Now, tourism is one of the major contributors, if not the main contributor, to the economy. A drop in tourism revenues must reflect a corresponding general reduction of the country’s income. True enough, the peso has already plummeted to P50.50 to $1, compared to P47 during the same period last year.

The current situation in the tourism sector certainly suffers from the disastrous effect of the recent Resorts World attack and the continuing crisis in Marawi City. Because of these incidents, countries have issued advisories to their nationals against travel to the Philippines.

That the Marawi rebellion could turn out to be the precursor of a nationwide martial law situation seems to be predicted by the recent Supreme Court decision recognizing the authority of the President to declare martial law anywhere in the country. In past columns, I have dared say this as an occurrence not farfetched in the Philippine scenario. And citing historical pattern as foreboding the declaration of martial law by Duterte in the immediate future, I said that if another declaration of martial law will take place, it will be on September 22, 2017, the first two such declarations occurring on such a date, September 22, the first one in September 1944 by President Jose P. Laurel, and the second one by President Ferdinand E. Marcos in September 1972.

No other declaration of martial law took place in Philippine history except on a September 22.

President Duterte appears to have scored big in international media hype, landing a spot (together with imprisoned senator Leila de Lima) in Time Magazine’s list of 100 most influential people of the world, with his verbal tiffs with world dignitaries such as Pope Francis, US President Barrack Obama, the United Nations and the European Union. His pivot to socialist China and Russia (more to the former) has been touted as producing impetus for the economic development of the Philippines, but the tangible fruits of the hype are yet to come. The much publicized over-a-million Chinese tourist arrivals has yet to materialize. One thing is sure: the travel advisories against travel by Chinese nationals to the country issued at the height of the South China Sea tension in 2015 was lifted as a result of the President’s visit to China in October 2016.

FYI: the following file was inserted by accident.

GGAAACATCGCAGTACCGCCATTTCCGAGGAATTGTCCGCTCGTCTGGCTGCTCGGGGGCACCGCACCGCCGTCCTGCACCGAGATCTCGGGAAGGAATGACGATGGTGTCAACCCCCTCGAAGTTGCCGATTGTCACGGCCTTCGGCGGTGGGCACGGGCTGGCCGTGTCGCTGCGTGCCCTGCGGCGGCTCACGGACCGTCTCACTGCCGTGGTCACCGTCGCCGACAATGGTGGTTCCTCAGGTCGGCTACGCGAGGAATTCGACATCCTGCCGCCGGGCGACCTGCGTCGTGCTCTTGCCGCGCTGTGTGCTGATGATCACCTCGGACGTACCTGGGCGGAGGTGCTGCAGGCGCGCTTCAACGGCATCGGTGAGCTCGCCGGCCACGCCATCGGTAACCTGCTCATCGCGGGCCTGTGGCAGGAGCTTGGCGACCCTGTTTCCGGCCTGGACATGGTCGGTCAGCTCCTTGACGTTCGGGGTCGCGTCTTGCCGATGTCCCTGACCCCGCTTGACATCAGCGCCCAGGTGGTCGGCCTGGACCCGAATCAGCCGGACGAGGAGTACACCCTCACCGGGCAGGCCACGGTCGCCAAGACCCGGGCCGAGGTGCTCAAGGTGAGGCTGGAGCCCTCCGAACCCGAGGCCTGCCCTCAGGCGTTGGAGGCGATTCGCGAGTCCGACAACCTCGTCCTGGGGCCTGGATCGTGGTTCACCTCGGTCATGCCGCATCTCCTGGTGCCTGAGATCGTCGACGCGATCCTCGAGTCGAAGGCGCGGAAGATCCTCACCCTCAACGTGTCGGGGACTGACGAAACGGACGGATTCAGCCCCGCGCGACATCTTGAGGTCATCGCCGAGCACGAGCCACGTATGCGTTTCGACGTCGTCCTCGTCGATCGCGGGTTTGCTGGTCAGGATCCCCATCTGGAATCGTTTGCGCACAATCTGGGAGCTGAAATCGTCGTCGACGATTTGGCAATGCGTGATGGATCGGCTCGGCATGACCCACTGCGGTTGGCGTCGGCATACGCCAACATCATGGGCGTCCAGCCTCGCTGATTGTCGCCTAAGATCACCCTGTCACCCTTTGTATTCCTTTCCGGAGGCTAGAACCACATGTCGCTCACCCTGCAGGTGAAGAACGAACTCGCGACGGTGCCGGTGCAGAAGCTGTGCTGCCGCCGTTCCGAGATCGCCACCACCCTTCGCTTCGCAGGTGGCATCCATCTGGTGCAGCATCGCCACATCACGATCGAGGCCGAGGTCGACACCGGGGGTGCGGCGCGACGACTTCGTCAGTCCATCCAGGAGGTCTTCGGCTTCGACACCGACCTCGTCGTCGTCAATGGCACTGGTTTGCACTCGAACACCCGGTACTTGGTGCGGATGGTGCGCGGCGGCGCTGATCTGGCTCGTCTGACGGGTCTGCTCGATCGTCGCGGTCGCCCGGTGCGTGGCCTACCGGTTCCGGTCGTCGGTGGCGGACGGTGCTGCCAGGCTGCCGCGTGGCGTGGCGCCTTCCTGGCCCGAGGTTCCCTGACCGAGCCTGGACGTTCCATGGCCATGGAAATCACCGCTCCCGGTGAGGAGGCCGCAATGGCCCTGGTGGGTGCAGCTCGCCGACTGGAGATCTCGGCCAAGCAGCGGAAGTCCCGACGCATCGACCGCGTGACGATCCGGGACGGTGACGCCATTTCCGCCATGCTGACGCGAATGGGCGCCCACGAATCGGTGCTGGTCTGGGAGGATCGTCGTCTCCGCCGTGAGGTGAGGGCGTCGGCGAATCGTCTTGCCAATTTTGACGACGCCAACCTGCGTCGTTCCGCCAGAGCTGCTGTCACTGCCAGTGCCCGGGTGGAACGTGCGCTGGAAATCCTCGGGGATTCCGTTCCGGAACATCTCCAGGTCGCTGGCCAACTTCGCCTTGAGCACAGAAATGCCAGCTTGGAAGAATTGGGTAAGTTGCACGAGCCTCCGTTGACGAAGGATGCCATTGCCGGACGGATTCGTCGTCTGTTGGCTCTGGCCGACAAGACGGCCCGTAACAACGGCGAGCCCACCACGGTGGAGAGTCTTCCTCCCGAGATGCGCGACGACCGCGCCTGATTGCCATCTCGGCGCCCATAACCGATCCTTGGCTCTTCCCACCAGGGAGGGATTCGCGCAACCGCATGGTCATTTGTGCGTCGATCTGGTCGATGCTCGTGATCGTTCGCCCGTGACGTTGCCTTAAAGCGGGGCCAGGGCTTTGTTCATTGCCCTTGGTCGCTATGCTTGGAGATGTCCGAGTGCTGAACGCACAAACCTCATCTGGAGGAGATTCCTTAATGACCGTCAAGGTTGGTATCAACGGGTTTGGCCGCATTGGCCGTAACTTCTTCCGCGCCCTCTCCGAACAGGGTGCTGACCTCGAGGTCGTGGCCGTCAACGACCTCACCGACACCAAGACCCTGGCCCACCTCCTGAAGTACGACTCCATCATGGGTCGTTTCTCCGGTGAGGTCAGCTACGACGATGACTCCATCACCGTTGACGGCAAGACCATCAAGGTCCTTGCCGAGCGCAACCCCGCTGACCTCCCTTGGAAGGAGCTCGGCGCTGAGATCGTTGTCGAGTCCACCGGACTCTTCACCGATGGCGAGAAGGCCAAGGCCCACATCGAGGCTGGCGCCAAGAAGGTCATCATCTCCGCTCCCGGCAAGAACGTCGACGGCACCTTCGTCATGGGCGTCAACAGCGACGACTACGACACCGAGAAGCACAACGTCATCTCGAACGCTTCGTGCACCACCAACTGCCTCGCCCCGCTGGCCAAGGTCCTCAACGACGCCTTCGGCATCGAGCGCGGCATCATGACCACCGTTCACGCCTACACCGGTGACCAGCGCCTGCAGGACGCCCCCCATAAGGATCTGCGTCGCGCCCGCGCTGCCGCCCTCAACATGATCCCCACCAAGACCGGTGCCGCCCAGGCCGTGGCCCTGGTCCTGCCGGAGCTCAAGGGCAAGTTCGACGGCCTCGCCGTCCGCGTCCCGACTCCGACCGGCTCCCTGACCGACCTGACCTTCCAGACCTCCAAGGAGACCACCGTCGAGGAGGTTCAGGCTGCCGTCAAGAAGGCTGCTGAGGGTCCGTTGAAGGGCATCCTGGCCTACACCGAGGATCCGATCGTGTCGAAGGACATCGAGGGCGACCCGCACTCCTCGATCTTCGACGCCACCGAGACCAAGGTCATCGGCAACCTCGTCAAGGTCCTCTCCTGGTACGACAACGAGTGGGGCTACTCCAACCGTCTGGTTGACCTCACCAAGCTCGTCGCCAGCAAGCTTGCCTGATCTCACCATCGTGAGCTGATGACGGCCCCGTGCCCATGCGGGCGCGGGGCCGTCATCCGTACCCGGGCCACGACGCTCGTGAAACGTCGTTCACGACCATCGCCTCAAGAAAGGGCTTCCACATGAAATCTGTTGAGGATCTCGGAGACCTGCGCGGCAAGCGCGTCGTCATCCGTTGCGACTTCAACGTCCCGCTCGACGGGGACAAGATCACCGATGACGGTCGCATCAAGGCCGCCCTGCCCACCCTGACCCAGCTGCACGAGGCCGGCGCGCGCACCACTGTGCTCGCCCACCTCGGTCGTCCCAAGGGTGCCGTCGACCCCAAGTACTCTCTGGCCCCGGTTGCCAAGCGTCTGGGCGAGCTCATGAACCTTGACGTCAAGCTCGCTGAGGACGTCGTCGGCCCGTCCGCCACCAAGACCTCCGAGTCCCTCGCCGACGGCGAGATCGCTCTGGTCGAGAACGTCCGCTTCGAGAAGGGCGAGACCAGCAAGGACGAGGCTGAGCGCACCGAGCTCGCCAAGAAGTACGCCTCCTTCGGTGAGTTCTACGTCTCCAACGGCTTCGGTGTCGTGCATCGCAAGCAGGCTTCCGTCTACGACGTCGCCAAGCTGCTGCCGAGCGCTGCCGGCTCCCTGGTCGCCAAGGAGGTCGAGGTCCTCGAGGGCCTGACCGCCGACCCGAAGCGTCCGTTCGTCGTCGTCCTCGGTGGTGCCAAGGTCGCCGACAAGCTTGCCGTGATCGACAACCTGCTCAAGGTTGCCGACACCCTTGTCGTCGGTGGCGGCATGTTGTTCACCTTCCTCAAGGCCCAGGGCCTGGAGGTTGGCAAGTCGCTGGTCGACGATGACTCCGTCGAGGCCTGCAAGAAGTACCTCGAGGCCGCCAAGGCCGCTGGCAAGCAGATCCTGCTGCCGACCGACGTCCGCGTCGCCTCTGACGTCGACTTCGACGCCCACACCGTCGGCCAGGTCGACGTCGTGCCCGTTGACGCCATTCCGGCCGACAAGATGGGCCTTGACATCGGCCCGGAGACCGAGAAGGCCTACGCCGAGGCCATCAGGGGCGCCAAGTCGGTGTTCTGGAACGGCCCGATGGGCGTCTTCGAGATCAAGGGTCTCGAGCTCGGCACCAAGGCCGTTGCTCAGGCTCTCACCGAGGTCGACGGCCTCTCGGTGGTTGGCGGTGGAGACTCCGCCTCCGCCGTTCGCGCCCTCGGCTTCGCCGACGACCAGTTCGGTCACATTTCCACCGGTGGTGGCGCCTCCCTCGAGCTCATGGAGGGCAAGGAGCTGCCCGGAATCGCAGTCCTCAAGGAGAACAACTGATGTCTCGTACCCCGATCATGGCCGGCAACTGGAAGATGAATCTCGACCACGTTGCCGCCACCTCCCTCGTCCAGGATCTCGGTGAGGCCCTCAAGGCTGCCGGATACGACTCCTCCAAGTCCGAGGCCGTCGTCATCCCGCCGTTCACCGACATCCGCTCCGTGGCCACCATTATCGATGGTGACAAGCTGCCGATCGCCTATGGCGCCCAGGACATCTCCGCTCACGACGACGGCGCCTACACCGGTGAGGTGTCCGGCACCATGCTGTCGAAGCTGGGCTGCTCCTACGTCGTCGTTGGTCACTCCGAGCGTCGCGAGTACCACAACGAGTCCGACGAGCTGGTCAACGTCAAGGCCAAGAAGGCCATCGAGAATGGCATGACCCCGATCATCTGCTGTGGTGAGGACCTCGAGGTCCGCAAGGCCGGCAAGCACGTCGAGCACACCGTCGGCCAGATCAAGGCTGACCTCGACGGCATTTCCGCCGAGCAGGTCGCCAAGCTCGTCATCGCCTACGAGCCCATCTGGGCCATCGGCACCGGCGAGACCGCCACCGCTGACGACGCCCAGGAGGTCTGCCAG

But the South China crisis continues. And the Marawi siege by Maute and Abbu Sayyaf extremists on the very day President Duterte concluded an arms deal with Russia forebodes an underhanded machination by the United States to create the situation in which it may with an imprimatur of legality to militarily intervene. That US special forces are now physically present in Marawi presents already a grim picture of the Syrian civil war already obtaining in the Philippines.

At no point in Philippine history has there been a President so much pilloried in such a short time in office as President Rodrigo Roa Duterte. It is amazing he stays in power.

(To be continued tomorrow)